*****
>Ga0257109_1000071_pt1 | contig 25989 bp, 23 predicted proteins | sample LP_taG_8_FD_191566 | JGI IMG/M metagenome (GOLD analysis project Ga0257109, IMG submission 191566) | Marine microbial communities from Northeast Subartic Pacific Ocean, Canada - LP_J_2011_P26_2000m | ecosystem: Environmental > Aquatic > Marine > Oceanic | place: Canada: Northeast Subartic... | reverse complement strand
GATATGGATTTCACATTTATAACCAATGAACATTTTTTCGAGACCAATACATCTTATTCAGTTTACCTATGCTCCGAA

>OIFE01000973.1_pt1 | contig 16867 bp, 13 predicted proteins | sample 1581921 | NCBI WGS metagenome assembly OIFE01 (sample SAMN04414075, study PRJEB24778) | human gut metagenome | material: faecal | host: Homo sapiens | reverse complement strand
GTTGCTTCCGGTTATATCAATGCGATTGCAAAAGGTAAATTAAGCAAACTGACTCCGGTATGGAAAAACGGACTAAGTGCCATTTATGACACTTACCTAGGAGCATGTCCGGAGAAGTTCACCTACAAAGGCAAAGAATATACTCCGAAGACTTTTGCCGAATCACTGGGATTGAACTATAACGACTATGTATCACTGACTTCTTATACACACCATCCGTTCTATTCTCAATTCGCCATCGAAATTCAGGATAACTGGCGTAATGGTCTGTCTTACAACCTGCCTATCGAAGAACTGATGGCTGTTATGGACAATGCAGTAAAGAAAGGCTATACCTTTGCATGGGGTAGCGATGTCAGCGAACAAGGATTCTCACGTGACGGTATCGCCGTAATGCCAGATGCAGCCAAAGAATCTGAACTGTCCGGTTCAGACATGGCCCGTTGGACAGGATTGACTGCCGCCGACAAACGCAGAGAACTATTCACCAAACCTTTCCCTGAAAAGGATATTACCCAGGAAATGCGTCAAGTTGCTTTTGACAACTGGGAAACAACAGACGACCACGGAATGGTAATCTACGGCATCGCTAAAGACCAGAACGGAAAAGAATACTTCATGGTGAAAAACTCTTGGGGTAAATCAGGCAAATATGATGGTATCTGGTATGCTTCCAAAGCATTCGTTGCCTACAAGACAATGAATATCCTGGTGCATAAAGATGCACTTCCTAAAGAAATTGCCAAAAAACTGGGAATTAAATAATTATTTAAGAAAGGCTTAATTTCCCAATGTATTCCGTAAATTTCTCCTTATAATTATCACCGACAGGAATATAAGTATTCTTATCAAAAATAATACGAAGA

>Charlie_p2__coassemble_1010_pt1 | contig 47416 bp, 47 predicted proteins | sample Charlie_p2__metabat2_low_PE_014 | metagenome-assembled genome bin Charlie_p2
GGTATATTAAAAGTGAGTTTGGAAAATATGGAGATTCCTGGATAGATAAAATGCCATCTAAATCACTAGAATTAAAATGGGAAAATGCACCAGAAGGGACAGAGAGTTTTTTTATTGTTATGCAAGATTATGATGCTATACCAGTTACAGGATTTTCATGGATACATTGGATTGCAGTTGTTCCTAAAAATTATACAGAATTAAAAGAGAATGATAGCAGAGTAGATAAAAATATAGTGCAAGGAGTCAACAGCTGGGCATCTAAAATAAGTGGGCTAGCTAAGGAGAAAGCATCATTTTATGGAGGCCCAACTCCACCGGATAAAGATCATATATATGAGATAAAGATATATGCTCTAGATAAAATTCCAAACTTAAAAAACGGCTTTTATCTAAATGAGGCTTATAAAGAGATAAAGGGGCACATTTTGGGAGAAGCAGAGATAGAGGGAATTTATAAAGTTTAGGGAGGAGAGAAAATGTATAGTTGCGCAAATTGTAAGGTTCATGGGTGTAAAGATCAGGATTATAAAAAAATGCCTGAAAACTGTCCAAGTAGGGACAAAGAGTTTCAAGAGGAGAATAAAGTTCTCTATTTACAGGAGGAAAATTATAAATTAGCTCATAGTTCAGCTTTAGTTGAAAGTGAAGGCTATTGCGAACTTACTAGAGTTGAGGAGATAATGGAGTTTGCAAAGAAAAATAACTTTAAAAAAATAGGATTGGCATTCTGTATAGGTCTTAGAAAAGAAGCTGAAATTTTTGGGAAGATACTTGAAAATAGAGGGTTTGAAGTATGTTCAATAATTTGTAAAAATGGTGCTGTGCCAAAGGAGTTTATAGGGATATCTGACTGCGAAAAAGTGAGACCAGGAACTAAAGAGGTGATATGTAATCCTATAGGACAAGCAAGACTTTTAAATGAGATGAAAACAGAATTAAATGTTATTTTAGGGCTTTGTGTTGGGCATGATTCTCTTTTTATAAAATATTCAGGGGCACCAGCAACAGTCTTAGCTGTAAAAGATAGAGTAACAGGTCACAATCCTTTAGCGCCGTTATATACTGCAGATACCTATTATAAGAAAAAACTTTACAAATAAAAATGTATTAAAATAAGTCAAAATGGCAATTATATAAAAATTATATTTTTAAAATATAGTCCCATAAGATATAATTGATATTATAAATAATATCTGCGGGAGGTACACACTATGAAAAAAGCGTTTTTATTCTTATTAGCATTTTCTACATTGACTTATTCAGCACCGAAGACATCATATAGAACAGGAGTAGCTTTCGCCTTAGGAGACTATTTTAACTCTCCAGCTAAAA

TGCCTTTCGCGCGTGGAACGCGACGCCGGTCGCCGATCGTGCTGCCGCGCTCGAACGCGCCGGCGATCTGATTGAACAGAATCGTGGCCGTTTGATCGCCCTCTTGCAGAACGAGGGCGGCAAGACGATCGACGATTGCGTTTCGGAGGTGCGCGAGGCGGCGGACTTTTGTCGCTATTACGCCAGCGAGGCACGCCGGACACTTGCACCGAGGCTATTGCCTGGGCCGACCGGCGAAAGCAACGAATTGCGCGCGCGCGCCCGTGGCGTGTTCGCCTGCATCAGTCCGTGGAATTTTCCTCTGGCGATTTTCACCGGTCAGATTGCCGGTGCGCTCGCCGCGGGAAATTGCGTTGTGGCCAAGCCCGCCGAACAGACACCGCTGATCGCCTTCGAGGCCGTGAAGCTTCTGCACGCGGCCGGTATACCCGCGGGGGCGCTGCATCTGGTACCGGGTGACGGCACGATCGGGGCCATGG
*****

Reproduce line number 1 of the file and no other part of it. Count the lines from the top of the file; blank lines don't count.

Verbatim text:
>Ga0257109_1000071_pt1 | contig 25989 bp, 23 predicted proteins | sample LP_taG_8_FD_191566 | JGI IMG/M metagenome (GOLD analysis project Ga0257109, IMG submission 191566) | Marine microbial communities from Northeast Subartic Pacific Ocean, Canada - LP_J_2011_P26_2000m | ecosystem: Environmental > Aquatic > Marine > Oceanic | place: Canada: Northeast Subartic... | reverse complement strand